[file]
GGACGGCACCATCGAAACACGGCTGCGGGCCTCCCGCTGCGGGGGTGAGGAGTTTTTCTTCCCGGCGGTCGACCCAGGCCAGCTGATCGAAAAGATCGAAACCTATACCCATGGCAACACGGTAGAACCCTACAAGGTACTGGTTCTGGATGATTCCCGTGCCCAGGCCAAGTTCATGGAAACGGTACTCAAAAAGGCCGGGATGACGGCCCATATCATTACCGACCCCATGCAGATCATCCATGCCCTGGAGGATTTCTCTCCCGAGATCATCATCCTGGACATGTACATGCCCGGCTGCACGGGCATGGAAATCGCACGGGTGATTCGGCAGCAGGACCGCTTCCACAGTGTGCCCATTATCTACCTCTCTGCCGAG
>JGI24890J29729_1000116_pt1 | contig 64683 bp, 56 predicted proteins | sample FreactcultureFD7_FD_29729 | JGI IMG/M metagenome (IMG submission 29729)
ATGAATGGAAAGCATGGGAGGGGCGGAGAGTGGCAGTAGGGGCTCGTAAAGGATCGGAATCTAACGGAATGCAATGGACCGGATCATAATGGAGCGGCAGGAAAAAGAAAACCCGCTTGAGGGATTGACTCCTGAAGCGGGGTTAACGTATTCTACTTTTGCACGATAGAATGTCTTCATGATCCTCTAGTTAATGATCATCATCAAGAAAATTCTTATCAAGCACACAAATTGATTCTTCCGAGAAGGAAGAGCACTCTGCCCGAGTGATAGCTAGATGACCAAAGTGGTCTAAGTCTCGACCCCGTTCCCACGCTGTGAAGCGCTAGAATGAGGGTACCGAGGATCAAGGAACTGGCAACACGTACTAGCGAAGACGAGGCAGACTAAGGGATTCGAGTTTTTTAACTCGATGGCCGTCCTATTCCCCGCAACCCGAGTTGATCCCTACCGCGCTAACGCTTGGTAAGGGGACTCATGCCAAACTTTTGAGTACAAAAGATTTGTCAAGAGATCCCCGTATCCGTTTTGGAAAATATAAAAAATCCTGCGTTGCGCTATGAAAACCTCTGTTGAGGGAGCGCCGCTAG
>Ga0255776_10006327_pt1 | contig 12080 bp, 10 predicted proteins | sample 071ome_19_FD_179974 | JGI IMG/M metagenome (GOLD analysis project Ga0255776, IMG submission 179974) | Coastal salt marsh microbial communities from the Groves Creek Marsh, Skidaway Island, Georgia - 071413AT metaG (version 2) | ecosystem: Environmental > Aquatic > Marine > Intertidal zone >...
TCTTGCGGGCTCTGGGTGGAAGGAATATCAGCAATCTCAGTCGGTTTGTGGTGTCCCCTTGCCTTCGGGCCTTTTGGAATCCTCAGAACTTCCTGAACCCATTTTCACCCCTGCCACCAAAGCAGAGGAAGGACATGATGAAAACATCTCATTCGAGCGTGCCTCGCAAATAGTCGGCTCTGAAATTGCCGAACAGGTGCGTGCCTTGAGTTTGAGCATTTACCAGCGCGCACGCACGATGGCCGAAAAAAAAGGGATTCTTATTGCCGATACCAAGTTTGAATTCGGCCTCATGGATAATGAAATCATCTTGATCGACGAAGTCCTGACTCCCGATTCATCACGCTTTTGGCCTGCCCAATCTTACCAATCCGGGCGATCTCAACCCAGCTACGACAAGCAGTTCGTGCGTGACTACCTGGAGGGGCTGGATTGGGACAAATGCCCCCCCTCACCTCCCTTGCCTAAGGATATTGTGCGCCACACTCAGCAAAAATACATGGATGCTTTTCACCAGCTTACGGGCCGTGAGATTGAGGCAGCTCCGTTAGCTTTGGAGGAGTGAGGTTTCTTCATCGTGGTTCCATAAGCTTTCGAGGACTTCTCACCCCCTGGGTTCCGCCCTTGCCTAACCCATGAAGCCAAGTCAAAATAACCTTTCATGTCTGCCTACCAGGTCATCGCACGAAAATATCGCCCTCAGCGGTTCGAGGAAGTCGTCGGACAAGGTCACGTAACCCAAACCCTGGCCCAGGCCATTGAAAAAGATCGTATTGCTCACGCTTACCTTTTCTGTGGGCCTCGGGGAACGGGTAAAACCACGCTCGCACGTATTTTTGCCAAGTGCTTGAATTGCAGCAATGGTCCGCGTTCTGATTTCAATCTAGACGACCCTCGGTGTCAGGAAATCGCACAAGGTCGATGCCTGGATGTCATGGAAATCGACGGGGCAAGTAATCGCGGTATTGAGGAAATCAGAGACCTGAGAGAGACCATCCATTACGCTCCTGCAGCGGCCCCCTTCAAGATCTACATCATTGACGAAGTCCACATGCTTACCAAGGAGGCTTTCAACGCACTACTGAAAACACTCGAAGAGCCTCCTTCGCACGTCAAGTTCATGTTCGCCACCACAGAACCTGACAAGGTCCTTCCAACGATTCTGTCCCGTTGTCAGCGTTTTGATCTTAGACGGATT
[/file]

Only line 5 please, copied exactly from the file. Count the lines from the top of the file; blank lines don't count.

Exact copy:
TCTTGCGGGCTCTGGGTGGAAGGAATATCAGCAATCTCAGTCGGTTTGTGGTGTCCCCTTGCCTTCGGGCCTTTTGGAATCCTCAGAACTTCCTGAACCCATTTTCACCCCTGCCACCAAAGCAGAGGAAGGACATGATGAAAACATCTCATTCGAGCGTGCCTCGCAAATAGTCGGCTCTGAAATTGCCGAACAGGTGCGTGCCTTGAGTTTGAGCATTTACCAGCGCGCACGCACGATGGCCGAAAAAAAAGGGATTCTTATTGCCGATACCAAGTTTGAATTCGGCCTCATGGATAATGAAATCATCTTGATCGACGAAGTCCTGACTCCCGATTCATCACGCTTTTGGCCTGCCCAATCTTACCAATCCGGGCGATCTCAACCCAGCTACGACAAGCAGTTCGTGCGTGACTACCTGGAGGGGCTGGATTGGGACAAATGCCCCCCCTCACCTCCCTTGCCTAAGGATATTGTGCGCCACACTCAGCAAAAATACATGGATGCTTTTCACCAGCTTACGGGCCGTGAGATTGAGGCAGCTCCGTTAGCTTTGGAGGAGTGAGGTTTCTTCATCGTGGTTCCATAAGCTTTCGAGGACTTCTCACCCCCTGGGTTCCGCCCTTGCCTAACCCATGAAGCCAAGTCAAAATAACCTTTCATGTCTGCCTACCAGGTCATCGCACGAAAATATCGCCCTCAGCGGTTCGAGGAAGTCGTCGGACAAGGTCACGTAACCCAAACCCTGGCCCAGGCCATTGAAAAAGATCGTATTGCTCACGCTTACCTTTTCTGTGGGCCTCGGGGAACGGGTAAAACCACGCTCGCACGTATTTTTGCCAAGTGCTTGAATTGCAGCAATGGTCCGCGTTCTGATTTCAATCTAGACGACCCTCGGTGTCAGGAAATCGCACAAGGTCGATGCCTGGATGTCATGGAAATCGACGGGGCAAGTAATCGCGGTATTGAGGAAATCAGAGACCTGAGAGAGACCATCCATTACGCTCCTGCAGCGGCCCCCTTCAAGATCTACATCATTGACGAAGTCCACATGCTTACCAAGGAGGCTTTCAACGCACTACTGAAAACACTCGAAGAGCCTCCTTCGCACGTCAAGTTCATGTTCGCCACCACAGAACCTGACAAGGTCCTTCCAACGATTCTGTCCCGTTGTCAGCGTTTTGATCTTAGACGGATT